Every cell in the body may have a specific gender

Every cell in the body may have a specific gender or sex (Image source: drugabuse.gov)
Every cell in the body may have a specific gender or sex (Image source: drugabuse.gov)

Main Point:

Every cell in our body may have its own gender or sexual identity.

Published in:

Nature

Study Further:

Researchers from MRC Clinical Sciences Centre (CSC), based at Imperial College, London, recently worked on fruit flies, and found that the body parts may have their own sexual identity. They are of opinion that this gender difference between body parts raises the probability that men and women may require different treatments.

In the study, researchers were trying to find whether only cells of the sex organs are aware of their sexual identity or cells in other organs are also aware of these differences in sex. Therefore, they studied stem cells of intestines of flies. They utilized the genetic tools to know about the sexual identity of those cells.

“We find that the adult intestinal epithelium is a cellular mosaic of different sex differentiation pathways, and displays extensive sex differences in expression of genes with roles in growth and metabolism,” researchers noted in the paper.

They noted that female or feminized cells show better ability to proliferate, and this ability helps intestine in female flies to grow during the process of reproduction. They also reported that the female intestine has more chances of getting tumors.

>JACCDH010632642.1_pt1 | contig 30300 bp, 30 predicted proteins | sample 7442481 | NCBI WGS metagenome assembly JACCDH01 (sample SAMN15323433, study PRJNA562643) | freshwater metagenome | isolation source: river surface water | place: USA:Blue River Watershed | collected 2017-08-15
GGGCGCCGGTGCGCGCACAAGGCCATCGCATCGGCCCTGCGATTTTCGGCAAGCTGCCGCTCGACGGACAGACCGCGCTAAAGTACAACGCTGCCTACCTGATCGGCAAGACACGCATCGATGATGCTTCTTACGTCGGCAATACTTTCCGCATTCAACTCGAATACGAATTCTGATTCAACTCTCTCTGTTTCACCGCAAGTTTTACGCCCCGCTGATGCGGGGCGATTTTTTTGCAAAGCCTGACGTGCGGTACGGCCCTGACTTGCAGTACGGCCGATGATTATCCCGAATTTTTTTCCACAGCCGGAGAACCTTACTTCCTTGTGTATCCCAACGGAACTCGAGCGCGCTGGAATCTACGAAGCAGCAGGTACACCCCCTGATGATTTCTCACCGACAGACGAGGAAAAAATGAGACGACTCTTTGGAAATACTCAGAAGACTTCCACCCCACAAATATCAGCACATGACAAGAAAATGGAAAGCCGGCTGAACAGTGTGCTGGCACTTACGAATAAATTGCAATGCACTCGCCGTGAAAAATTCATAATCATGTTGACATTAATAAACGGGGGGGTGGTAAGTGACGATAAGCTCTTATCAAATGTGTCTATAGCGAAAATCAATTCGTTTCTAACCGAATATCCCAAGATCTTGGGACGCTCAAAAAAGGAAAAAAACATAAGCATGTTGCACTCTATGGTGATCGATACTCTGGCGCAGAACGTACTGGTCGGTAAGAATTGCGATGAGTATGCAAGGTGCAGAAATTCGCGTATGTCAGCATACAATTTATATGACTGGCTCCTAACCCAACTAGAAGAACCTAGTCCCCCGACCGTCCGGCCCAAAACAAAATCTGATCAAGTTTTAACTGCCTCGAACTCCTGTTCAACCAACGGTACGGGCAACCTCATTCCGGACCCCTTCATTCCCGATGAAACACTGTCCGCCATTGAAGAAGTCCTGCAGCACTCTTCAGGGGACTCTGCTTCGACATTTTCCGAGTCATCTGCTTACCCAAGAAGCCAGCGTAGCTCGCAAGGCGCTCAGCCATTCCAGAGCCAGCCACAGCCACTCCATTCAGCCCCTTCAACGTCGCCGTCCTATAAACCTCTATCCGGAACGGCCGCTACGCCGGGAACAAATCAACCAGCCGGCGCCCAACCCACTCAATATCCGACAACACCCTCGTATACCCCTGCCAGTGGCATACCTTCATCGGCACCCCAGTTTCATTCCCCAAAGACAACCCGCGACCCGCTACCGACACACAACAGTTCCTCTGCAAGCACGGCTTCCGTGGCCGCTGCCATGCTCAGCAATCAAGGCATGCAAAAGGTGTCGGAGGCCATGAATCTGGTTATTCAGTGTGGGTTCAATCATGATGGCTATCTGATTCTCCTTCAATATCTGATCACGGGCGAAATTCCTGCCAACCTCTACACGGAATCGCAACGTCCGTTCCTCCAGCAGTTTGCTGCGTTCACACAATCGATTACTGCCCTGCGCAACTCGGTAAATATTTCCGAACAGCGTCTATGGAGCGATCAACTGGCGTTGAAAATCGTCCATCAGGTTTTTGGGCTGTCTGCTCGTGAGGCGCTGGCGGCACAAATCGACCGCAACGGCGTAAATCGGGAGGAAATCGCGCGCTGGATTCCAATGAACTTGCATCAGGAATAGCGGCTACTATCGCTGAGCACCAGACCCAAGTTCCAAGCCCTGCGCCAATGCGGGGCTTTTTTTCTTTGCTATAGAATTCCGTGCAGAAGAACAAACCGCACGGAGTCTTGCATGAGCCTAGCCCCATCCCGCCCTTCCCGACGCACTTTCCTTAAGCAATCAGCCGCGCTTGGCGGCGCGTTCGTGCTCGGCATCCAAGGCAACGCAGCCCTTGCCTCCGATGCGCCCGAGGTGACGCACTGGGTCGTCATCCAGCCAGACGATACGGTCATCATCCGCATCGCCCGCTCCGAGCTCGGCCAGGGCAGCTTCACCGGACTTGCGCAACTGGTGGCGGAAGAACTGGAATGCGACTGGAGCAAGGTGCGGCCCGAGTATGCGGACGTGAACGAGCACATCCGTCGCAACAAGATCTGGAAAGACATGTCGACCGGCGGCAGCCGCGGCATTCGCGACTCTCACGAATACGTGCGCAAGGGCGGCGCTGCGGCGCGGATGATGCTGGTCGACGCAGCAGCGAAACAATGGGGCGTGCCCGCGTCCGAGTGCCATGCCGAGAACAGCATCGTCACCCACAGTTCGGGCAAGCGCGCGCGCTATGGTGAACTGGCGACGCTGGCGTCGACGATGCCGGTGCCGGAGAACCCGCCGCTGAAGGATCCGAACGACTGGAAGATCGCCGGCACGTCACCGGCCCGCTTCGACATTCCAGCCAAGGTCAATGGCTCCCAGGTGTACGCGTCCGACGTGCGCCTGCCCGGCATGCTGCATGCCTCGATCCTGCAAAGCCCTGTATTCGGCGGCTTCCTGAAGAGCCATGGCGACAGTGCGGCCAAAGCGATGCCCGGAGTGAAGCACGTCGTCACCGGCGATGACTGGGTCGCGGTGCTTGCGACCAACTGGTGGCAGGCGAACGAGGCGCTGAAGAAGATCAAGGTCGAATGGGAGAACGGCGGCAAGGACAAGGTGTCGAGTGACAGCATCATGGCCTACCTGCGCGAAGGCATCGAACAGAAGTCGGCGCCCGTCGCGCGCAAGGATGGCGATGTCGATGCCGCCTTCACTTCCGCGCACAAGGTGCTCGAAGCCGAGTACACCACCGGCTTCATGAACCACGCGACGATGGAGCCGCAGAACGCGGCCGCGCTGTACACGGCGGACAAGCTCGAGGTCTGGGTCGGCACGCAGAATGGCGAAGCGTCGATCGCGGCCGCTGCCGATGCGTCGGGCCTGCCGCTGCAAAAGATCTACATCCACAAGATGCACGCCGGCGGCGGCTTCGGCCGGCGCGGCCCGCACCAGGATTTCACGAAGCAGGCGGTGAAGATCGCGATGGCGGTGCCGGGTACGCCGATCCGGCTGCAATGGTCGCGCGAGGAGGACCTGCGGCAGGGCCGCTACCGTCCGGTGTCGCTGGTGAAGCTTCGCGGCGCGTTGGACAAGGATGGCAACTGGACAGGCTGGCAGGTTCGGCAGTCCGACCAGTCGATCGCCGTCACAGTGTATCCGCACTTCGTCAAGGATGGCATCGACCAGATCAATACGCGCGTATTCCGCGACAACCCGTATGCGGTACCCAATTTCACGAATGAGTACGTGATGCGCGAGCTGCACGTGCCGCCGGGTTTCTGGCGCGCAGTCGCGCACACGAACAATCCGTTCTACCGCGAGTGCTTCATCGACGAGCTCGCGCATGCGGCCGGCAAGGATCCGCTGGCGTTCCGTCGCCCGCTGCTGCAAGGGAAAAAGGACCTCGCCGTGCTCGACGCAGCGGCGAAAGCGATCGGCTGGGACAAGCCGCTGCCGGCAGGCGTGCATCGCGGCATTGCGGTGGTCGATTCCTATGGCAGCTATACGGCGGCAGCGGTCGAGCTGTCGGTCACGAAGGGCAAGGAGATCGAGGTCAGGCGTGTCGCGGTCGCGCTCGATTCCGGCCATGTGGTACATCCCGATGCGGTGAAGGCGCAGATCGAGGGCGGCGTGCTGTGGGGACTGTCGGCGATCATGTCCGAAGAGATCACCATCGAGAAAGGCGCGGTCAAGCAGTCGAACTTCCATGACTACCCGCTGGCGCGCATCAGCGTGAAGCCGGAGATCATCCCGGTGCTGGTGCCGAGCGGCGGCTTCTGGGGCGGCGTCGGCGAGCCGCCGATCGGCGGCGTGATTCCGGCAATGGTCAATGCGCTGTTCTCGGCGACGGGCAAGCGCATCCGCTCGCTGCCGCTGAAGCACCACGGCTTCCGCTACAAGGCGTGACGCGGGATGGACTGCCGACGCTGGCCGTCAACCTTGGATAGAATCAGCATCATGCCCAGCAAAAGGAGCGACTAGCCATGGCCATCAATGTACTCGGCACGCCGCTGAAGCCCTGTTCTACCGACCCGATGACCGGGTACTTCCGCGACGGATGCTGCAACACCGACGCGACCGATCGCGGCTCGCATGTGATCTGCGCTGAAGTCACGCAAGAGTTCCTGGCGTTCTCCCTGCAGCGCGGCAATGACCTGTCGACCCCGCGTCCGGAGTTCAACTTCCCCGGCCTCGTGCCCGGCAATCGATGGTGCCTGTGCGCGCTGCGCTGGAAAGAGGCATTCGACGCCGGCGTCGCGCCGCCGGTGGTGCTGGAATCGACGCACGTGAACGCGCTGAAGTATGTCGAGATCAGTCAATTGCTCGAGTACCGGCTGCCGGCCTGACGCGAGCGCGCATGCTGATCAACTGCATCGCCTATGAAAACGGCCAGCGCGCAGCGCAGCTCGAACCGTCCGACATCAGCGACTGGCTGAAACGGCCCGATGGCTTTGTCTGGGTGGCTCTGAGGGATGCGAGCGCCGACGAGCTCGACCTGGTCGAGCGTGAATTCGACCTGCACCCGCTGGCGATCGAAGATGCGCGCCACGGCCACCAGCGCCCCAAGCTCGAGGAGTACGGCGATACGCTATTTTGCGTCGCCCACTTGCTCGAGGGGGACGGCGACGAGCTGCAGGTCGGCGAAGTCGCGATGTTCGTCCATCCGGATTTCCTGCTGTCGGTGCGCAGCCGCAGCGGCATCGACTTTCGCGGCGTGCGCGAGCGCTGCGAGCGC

“We find it’s a lot easier to create genetically-induced tumours in females than in males. So we suspect there is a trade-off going on. Females need this increased plasticity to cope with reproduction, but in certain circumstances that can be deleterious and make the female gut more prone to tumours,” researchers stated.

Researchers also found that the effect of feminizing adult gut stem cells could be reversed. “If we take a female fly and then in the adult we masculinise the stem cells in the intestine and wait, within three weeks the gut shrinks to the smaller, male-like size,” said CSC and EMBO*-postdoc, Bruno Hudry, who is first author of the paper.

“Further research is now needed to see how this finding translates to humans. If this intrinsic knowledge held by stem cells is indeed driving the way our organs behave, it could also influence the way these same organs respond to treatment,” stated researchers.

Therefore, we can study further on the idea that one of our eyes is female and the other is male, one of our kidneys is female in nature and the other is male. Ummmmmm……

Source:

Hudry, B., Khadayate, S., & Miguel-Aliaga, I. (2016). The sexual identity of adult intestinal stem cells controls organ size and plasticity Nature, 530 (7590), 344-348 DOI: 10.1038/nature16953

Usman Zafar Paracha

Usman Zafar Paracha is Assistant Professor, Pharmaceutics, in Hajvery University, Lahore, Pakistan.